Today the programming of a spray painting robot by a paint application specialist requires three to five months. This process requires so much time because the application specialist essentially prescribes a sequence of way points, one point at a time, for the robot to follow. These way points describe a path that completely covers the car body while attempting to ensure uniform paint thickness; such a task is very difficult for a person to do and today paint specialists have no sufficient software tools to assist in the program phase — everything is done manually. The first goal of this work is to automate the programming process allowing the paint specialist to finish significantly quicker while at the same time allowing the application specialist to focus on higher level issues.
We have already developed complete coverage strategies for planar spaces. Complete coverage for car painting is challenging because we are covering a two-dimensional surface (non-Euclidean) embedded in a three-dimensional space. In fact, to cover the target surface, the robot does not explicitly pass through it. Instead, the robot passes through an “offset” surface that is a fixed distance away from the target. The difficulty in covering the target surface increases since determining and covering the offset surface itself poses several problems.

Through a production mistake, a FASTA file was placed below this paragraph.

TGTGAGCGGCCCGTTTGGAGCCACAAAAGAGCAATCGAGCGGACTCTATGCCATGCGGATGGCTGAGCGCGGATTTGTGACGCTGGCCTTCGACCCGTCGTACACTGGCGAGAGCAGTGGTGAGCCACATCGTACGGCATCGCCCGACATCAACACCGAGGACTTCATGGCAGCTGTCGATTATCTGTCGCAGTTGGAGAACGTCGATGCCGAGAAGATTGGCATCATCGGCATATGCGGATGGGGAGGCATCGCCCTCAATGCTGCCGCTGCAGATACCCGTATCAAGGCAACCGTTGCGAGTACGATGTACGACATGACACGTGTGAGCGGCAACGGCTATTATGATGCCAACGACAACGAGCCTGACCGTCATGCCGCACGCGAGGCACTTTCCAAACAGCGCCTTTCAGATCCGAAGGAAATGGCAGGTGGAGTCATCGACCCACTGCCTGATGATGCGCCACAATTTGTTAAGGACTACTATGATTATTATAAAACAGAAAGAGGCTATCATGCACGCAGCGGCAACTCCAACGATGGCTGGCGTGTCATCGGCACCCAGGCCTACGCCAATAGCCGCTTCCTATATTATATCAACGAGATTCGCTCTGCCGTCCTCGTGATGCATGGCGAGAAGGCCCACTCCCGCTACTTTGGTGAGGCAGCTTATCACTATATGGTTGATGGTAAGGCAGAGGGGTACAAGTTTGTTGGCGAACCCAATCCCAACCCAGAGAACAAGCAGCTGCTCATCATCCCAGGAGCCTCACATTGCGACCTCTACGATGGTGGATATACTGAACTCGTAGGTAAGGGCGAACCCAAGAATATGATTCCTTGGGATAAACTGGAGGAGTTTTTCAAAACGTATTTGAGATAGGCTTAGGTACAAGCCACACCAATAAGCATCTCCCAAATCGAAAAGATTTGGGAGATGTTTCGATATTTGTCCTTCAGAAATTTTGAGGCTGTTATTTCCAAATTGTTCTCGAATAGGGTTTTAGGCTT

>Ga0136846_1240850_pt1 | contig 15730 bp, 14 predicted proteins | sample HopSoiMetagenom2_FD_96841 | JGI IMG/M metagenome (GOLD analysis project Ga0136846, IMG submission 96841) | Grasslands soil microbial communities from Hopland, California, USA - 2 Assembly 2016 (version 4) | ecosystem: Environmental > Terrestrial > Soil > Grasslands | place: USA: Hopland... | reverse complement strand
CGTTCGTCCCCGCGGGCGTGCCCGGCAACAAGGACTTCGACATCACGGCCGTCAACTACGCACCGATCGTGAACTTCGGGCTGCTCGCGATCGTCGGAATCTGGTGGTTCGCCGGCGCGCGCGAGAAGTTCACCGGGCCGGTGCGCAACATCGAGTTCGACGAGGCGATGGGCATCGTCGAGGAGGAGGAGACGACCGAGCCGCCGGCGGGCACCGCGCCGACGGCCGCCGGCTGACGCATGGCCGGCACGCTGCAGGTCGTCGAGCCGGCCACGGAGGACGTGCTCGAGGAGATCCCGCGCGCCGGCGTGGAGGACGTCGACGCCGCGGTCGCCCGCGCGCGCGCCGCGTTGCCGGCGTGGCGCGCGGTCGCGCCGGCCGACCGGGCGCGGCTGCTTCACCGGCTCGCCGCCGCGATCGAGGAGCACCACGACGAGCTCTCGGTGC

Today’s car market also demands constant uniform paint thickness on the auto bodies. Even in the planar case, ensuring “uniform” coverage can be challenging when considering a simple deposition model like a circle. This problem gets more complicated when we consider the two-dimensional surfaces embedded in three dimensions because curvature and tangent discontinuities have an effect on deposition.
Reduction in waste of the paint and in the cycle time are some other features that we are interested in. We shall also explore aspects like the use of multiple robots and determination of their interaction, and the kinematics and dynamics of the painting robot.